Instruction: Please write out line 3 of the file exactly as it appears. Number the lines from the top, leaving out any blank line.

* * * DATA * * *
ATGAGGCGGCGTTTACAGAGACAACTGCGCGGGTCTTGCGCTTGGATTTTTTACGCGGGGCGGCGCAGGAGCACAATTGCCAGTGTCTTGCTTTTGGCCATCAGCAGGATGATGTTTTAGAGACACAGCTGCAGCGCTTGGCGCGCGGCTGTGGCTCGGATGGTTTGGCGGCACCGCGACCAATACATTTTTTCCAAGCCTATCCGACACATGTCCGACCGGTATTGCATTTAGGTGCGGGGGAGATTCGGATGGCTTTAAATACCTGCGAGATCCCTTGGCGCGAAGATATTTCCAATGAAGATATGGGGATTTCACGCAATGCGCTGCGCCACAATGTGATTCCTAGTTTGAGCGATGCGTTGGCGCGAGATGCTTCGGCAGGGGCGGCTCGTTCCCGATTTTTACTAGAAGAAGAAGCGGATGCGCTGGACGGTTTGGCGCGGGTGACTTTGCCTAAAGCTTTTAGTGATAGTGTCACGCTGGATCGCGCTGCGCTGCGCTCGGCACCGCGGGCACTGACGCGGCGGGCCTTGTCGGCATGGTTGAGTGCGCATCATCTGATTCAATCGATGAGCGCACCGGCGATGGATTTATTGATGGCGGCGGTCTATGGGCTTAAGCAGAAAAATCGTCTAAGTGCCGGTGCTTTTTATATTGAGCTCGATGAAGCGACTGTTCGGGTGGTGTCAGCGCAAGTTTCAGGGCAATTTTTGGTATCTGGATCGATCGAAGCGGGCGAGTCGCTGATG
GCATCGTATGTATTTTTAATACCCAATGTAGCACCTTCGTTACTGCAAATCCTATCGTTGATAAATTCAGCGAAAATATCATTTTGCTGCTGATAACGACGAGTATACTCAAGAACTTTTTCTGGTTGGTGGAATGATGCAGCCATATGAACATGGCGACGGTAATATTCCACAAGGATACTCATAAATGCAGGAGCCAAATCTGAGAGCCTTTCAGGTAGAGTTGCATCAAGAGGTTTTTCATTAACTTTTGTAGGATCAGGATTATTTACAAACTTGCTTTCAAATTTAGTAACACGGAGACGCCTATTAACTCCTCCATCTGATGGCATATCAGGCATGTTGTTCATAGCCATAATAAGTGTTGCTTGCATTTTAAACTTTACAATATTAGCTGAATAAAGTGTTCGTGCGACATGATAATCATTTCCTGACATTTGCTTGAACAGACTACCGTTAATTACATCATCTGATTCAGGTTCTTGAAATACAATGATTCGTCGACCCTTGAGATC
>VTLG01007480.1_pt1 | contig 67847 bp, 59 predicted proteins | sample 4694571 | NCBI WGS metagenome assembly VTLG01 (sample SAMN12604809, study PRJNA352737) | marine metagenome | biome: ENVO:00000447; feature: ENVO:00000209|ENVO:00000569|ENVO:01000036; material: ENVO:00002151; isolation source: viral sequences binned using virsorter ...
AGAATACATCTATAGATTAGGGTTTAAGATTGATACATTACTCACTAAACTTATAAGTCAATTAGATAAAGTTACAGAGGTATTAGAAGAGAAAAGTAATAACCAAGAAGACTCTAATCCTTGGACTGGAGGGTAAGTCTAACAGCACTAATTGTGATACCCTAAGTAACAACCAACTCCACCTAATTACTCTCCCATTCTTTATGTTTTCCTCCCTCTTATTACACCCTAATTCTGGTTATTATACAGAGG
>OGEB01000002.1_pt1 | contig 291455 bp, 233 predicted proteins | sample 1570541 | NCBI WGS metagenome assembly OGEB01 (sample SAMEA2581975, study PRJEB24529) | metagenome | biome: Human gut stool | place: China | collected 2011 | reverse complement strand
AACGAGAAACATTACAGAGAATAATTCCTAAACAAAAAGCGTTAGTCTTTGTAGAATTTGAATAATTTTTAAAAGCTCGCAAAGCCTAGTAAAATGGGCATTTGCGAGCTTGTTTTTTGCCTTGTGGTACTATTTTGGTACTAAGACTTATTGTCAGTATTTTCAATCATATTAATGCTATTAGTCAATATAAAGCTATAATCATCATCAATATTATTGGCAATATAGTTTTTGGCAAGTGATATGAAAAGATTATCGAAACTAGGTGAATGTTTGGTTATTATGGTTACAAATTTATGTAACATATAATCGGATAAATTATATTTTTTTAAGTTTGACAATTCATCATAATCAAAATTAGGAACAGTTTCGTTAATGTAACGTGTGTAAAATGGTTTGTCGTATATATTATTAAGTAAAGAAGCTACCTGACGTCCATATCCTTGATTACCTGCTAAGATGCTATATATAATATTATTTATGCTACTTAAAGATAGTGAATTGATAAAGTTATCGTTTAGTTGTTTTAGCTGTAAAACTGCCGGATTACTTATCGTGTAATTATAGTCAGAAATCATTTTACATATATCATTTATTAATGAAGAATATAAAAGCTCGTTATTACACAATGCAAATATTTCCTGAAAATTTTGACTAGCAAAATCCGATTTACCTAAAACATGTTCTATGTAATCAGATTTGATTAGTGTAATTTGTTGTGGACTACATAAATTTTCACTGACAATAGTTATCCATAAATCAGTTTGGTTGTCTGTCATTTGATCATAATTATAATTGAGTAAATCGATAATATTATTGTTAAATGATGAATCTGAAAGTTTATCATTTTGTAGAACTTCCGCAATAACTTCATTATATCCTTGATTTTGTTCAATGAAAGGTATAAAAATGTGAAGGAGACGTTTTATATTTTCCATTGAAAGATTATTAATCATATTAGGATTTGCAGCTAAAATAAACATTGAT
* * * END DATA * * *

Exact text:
>VTLG01007480.1_pt1 | contig 67847 bp, 59 predicted proteins | sample 4694571 | NCBI WGS metagenome assembly VTLG01 (sample SAMN12604809, study PRJNA352737) | marine metagenome | biome: ENVO:00000447; feature: ENVO:00000209|ENVO:00000569|ENVO:01000036; material: ENVO:00002151; isolation source: viral sequences binned using virsorter ...